In post “Technical Fault in issuance of Secretarial Standards” posted long ago, I humbly made certain observations on notifications of two Secretarial Standards which was approved by Central Government and specified by the Institute of Company Secretaries of India (ICSI). A surprise notification of withdrawal published on 17th august 2017 come in support of my prima facie views. This withdrawal is effective with effect from 30th September 2017. Here, a discussion.
Section 205(1) confers power to the institute to “issue” secretarial standards. Such standards may become practice but may not necessarily have legal force for want of “approval by” Government of India. Section 118(10) confers on the institute power to “specify” secretarial standards with respect to general and Board meetings. The term “specify” conveys a meaning of an act more than an act of “issue”. The institute may specify some of secretarial standards issued by it for the purpose of this section.
Under Section 205(1), flow is “Issued”, “approved” and “ensure compliance”. While under Section 118(10), flow is “issued”, “specified” “approved” and “observe”.
In original notification ICSI No. 1(SS) of 2015 dated 23rd April 2015, language used was “the Central Government has vide letter no. 1/3/2014/CL/I dated April 10, 2015 approved (emphasis added) the following Secretarial Standards, specified (emphasis added)by the Institute of Company Secretaries of India…”.
Same time booklets of these secretarial standards published in April 2015 claims that these secretarial standards was issued (emphasis added) by above said notification.
Hence, there was a mismatch of proper legal flow.
Withdrawal of Notification
Language of withdrawal is quite simple.
“The Notification ICSI No.1 (SS) of 2015 dated 23rd April, 2015, published in the Gazette of India, Part III, Section 4, with regard to (i) SS-1: Secretarial Standard on Meetings of the Board of Directors and (ii) SS-2: Secretarial Standard on General Meetings, stands withdrawn* w.e.f. 30th September, 2017 without affecting the enforceability of SS-1 and SS-2 during the period before such withdrawal.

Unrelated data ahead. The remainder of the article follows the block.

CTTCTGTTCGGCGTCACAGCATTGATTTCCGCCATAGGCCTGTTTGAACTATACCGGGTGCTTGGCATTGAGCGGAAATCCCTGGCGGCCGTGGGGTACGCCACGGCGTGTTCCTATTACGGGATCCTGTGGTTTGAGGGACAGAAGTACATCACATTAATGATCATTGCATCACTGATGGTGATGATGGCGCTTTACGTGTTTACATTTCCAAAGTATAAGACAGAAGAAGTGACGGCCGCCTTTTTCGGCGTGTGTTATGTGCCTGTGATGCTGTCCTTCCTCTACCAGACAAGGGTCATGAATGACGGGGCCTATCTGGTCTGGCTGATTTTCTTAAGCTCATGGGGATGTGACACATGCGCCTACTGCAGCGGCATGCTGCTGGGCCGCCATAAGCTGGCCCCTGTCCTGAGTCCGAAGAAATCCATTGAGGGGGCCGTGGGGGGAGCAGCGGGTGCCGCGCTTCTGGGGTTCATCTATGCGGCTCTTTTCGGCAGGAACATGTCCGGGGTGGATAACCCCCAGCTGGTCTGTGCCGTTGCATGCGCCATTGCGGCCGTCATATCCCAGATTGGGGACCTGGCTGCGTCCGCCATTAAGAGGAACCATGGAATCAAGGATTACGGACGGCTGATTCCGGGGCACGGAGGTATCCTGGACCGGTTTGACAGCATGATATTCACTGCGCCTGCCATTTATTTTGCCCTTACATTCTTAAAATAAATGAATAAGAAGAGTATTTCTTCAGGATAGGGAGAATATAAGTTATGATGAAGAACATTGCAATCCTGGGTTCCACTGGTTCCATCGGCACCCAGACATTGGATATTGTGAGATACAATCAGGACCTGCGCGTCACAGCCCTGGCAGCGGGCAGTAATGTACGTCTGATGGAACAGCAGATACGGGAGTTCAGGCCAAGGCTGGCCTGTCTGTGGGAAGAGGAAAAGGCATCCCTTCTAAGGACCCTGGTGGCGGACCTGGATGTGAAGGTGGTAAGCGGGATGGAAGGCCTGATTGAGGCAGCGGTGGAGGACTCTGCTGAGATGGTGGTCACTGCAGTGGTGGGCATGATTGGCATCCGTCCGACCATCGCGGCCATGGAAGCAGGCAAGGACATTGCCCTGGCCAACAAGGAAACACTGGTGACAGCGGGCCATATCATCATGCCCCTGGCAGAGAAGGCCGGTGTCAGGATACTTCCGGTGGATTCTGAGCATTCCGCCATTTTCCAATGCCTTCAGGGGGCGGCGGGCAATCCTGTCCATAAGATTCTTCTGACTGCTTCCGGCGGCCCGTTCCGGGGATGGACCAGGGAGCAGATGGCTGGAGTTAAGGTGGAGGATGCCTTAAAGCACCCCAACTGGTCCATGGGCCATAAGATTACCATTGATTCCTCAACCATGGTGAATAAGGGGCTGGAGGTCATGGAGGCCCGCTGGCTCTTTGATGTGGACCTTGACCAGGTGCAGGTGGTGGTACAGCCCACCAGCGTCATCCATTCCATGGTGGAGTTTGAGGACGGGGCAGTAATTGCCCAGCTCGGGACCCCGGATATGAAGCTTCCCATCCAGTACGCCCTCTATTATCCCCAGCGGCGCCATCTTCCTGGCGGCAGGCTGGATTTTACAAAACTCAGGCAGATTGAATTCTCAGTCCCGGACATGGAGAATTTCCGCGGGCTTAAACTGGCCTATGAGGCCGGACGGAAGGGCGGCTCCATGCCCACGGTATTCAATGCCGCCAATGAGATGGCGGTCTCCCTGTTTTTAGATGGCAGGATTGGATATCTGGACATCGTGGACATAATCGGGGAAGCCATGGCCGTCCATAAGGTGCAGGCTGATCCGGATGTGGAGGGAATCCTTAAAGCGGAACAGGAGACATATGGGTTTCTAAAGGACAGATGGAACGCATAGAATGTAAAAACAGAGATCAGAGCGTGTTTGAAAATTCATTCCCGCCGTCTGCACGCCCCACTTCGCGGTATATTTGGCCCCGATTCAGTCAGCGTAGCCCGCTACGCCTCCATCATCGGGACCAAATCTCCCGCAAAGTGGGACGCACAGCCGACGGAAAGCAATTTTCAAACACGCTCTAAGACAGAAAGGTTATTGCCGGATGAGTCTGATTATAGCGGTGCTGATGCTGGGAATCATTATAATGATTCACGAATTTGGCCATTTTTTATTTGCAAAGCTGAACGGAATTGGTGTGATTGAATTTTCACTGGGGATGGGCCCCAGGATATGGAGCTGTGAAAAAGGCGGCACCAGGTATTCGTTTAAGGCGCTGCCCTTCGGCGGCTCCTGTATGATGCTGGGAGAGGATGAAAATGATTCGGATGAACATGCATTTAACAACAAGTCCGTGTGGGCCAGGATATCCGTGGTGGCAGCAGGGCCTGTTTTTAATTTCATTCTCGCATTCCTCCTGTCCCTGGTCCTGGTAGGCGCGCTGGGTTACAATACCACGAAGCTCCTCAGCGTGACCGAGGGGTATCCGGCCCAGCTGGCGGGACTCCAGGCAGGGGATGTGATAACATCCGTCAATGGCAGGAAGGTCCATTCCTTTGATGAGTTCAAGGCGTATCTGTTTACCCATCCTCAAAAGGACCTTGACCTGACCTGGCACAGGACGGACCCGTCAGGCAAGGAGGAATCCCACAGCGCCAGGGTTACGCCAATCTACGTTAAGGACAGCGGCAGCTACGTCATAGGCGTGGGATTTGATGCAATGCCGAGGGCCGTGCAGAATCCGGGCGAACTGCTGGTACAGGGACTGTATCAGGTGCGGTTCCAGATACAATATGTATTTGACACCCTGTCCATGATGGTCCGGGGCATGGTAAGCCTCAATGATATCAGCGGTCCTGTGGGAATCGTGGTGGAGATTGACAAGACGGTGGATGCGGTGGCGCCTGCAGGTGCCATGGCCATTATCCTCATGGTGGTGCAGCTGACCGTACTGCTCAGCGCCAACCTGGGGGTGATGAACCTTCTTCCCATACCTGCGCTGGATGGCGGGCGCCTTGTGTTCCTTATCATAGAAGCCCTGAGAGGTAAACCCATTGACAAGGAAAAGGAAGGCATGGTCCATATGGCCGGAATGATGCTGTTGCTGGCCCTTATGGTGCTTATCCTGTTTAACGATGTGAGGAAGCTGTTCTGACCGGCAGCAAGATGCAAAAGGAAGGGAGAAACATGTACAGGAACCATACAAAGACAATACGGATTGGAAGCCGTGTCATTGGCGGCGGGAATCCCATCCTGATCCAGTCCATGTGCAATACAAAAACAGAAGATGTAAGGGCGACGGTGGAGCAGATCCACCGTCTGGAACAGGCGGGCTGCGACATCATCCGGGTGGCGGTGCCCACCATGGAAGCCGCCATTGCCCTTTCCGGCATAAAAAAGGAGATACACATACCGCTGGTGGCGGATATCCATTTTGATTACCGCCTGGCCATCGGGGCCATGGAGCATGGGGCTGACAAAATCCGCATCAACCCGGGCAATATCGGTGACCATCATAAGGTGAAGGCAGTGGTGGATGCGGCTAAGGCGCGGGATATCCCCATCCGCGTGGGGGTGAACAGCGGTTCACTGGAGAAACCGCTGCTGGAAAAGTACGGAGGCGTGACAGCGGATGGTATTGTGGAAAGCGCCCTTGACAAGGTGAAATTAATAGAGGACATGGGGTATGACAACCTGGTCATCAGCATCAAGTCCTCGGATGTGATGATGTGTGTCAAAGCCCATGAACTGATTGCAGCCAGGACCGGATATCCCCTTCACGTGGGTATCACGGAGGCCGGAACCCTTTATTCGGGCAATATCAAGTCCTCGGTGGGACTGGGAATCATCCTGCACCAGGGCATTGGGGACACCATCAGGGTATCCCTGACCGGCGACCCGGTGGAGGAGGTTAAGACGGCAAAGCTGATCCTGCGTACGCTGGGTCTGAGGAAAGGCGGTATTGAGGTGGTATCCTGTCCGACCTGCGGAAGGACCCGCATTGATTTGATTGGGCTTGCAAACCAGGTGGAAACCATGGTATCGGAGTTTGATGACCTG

[*Since there is no such statutory requirement for publication of the aforesaid Secretarial Standards in the Gazette of India]”
Unlike all legal notifications, both these notification do not have preamble. In withdrawal notification, the Asterisk tries to serve a short preamble and made catastrophic interpretation.
I agree that there was/is no statutory requirement for publication of the aforesaid Secretarial Standards in Gazette of India. However, alternate is also not clear.
As observed earlier, ICSI on face of its publication claimed issue of these standards by withdrawn notification. Hence, this withdrawal of notification withdrew any issue of these secretarial standards.
ICSI in its communications to members, wrote –
“Secretarial Standards on Meetings of the Board of Directors (SS-1) and General Meetings (SS-2) were approved by the Central Government under Section 118(10) of the Companies Act, 2013 on 10th April, 2015 and were published in the Gazette of India Extraordinary Part III -Section 4 on 23rd April, 2015 vide ICSI Notification No. (1) SS of 2015, making them effective from 1st July, 2015. It has been decided to withdraw such notification w.e.f. 30th September, 2017 without affecting the enforceability of SS-1 and SS-2 during the period before such withdrawal.
Now, the Secretarial Standards have been revised by the ICSI and approval of the Central Government, as required, under section 118(10) of the Companies Act, 2013 has been obtained for the revised SS-l and SS-2 vide Ministry of Corporate Affairs letter No. 1/3/2014-CL.I dated 14th June, 2017.
The revised SS-l and SS-2 shall be applicable for compliance by all the companies (except the exempted class of companies) w.e.f. 1st October, 2017 and will supersede the text of earlier SS-l and SS-2.”
This communication has two important points –
- This withdrawal does not affect enforceability of these secretarial standards before such withdrawal, and
- Revised secretarial standards will supersede the text of earlier secretarial standards.
This communication also does not retain enforceability of earlier secretarial standards and replace the text not enforceability. It rightly so as there is no enforceability remains to replace.
New legal observation
Interestingly, there is no definition of terms “issue”, “specify” and “approve” is given in the Companies Act, 2013 and the Company Secretaries Act, 1980 which may be adopted in relation to Secretarial standards. Analogy cannot be adopted from Section 133 also. This issue may be taken care of by issue of removal of difficulty order.
Now, it will be interesting to see in which manner, revised secretarial standards are going to be issued and specified while they already have prior approval.